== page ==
In November last year, federal, state, and local law enforcement partners across the United States took down a national network of thieves and dealers involved in stealing catalytic converters and selling them to a metal's refinery.1 A catalytic converter is a pollution control device in gasoline, diesel, and hybrid-powered vehicles that reduces tailpipe emissions to an acceptable level. Catalytic converters for diesel-powered vehicles contain platinum, while gasoline-powered vehicles contain palladium.

Theft of the devices has risen dramatically: Connecticut saw 1,184 "exhaust component thefts" in 2022 compared to only 82 in 2019.2 When turned into scrap recyclers, the devices fetch anywhere from $50-$300. The recyclers, in turn, remove the platinum or palladium powder and resell it, putting supply back into those respective metals markets.

New laws will not only make these illegal metals trade more difficult, but it may also make it nearly impossible to conduct legal recycling. Although there are national bills in some stage of progress, a few states, including Connecticut, have passed their versions early.3 There, a catalytic converter must still be attached to the vehicle for a metals recycler to accept it. The law prevents the recycling of a stolen device and thus virtually eliminates the illegal component of automotive recycling from hitting the platinum and palladium markets. The larger issue is that by requiring recyclers to verify the source of the catalytic converter before being accepted – a virtually impossible task, it has chilled even legal recycling activity.

Given that recycling has been the source of 25-30% of automobile demand for palladium since 2018 and 48-60% of platinum demand since 2018, it is essential to view a disruption in illegal recycling as akin to a contraction in mine supply.4 Both can result in market deficits of the metals and stress supplies from traditional primary sources.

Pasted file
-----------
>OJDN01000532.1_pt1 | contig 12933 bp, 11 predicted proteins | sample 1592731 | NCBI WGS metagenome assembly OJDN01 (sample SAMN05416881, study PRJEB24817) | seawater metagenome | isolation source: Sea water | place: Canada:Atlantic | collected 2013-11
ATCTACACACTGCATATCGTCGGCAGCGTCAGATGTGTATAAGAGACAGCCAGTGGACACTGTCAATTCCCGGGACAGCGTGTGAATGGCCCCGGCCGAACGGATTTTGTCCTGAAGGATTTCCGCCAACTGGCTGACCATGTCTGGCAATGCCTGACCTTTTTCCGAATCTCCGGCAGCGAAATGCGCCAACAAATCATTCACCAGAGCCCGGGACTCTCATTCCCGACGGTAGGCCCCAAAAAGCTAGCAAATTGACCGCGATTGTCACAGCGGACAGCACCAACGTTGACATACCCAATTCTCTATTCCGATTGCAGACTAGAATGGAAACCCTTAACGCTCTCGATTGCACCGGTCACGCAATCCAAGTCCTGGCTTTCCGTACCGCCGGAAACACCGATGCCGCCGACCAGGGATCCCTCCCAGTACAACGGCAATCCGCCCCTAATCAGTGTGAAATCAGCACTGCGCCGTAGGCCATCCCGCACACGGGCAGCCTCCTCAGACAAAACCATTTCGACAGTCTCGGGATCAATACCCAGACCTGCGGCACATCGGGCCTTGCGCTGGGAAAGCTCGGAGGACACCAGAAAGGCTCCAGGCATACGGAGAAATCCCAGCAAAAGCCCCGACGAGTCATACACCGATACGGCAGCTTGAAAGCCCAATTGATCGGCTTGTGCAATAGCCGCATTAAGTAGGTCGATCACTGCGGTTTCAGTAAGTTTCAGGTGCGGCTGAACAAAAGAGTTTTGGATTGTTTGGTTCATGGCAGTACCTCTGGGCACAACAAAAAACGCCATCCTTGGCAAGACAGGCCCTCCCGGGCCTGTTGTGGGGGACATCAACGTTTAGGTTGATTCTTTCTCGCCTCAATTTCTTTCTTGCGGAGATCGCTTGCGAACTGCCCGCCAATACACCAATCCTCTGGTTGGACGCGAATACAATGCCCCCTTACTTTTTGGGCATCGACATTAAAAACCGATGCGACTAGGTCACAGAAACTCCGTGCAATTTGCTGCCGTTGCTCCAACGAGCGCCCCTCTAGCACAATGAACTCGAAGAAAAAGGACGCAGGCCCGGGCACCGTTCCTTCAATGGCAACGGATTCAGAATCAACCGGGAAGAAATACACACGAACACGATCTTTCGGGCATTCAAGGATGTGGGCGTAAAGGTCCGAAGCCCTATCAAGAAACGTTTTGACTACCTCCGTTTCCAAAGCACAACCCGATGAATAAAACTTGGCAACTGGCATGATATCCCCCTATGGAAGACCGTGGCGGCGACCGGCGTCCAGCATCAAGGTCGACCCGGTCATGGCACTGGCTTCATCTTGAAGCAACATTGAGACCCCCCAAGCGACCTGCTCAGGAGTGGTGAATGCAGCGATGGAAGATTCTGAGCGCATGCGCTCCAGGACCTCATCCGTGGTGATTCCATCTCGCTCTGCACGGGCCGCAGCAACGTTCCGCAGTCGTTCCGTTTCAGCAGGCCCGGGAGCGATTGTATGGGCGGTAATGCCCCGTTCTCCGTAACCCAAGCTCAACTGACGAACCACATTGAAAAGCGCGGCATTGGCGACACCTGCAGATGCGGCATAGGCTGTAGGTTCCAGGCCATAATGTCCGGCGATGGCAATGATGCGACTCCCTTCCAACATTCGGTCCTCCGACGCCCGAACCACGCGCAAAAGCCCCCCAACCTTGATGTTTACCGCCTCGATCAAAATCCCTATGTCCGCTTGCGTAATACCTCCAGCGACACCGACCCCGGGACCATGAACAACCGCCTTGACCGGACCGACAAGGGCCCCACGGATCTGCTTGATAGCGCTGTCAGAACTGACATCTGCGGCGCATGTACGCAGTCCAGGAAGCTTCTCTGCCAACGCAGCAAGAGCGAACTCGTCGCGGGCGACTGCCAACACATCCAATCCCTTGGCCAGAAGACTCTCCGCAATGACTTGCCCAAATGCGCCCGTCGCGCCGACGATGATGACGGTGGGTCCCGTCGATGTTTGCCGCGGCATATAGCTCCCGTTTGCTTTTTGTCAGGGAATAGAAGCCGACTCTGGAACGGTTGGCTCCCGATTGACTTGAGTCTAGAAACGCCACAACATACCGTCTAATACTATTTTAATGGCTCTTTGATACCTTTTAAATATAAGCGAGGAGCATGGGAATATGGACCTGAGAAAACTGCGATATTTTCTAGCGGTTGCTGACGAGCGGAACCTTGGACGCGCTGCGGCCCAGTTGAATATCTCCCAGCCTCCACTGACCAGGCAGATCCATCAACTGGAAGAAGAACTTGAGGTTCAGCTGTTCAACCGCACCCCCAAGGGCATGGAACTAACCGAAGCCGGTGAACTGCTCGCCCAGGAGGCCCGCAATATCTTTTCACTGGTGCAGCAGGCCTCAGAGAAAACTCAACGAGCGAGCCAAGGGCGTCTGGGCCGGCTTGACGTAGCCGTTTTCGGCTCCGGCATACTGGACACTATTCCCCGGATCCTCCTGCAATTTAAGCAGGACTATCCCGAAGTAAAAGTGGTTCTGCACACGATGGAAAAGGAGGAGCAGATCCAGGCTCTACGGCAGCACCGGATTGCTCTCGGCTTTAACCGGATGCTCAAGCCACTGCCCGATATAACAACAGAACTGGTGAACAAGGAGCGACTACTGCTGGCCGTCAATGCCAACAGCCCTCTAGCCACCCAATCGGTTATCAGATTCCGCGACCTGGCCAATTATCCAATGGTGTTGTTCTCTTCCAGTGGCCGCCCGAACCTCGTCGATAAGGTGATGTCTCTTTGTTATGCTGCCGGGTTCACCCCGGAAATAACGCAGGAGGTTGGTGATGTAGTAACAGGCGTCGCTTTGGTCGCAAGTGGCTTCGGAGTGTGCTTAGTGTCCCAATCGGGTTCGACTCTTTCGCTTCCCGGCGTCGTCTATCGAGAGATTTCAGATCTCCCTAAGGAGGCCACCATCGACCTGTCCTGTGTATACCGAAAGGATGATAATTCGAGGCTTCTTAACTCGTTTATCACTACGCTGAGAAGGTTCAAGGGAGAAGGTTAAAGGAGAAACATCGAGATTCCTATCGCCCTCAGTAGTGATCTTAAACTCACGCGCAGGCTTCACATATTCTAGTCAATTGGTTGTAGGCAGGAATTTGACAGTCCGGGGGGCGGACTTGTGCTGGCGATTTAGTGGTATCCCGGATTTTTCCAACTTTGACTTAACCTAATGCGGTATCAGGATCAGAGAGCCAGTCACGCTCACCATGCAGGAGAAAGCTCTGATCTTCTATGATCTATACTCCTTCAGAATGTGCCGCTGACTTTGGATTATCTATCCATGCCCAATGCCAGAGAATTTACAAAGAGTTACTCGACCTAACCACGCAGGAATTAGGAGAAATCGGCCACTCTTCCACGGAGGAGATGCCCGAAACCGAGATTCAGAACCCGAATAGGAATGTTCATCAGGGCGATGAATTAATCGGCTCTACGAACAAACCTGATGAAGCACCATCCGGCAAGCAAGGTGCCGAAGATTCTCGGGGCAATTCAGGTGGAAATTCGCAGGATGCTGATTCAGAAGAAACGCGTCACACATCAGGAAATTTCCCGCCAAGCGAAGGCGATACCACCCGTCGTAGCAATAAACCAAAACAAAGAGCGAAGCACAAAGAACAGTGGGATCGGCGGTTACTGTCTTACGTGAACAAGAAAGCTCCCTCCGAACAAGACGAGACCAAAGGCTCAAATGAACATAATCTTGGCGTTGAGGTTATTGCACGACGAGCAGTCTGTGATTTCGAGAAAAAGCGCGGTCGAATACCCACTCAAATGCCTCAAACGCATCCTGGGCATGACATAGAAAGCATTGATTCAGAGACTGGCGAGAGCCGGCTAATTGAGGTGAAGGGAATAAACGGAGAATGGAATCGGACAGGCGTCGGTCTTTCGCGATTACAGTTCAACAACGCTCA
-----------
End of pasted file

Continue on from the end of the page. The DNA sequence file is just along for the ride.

Mine supplies in question

As it stands, South Africa and Russia are the two largest producers of platinum and palladium–yet their ability to maintain output levels is in doubt. South Africa has an intractable electricity supply issue that led to 200 emergency shutdowns last year that will take years to resolve. Russia, meanwhile, has been under constant threat of expanding sanctions since its invasion of Ukraine last February.

These issues have led the WPIC (World Platinum Industry Council), an industry promotion group, to forecast a nearly 1 million-ounce platinum deficit for 2023.5 Whether South Africa is experiencing electricity outage issues is not up for debate nor is it up for debate that the new laws governing scrap metals will reduce both the illegal and legal recycling supply of platinum and palladium, that is a matter of public record.

Keep an eye on prices

In light of these supply issues, it may be wise to watch platinum and palladium prices–especially if you also believe Chinese economic weakness is overstated. Palladium is trading near $1400 an ounce, where the rally stalled in 2019, and well off the March 2022 level of $3171. Platinum is trading near $900 an ounce, also where a price rally stalled in 2019, and well below $1305, where it traded in February 2021.6 Uncertainty on the macroeconomic outlook is front page news daily. But we cannot ignore issues on the supply side. There are fundamental changes that threaten to halt platinum recycling responsible for 50% of total supply, there are ongoing electricity issues in South Africa responsible for 40% of mine supply, and the precarious nature of Russian supply responsible for an additional 40% of mine supply continues. With significant bullish catalysts from multiple supply side sources, platinum and palladium may be primed for upside as the new information is digested by market participants.

2 and
Bloomberg data Jan 1, 2019 to June 19, 2023


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ETF002046 6/14/24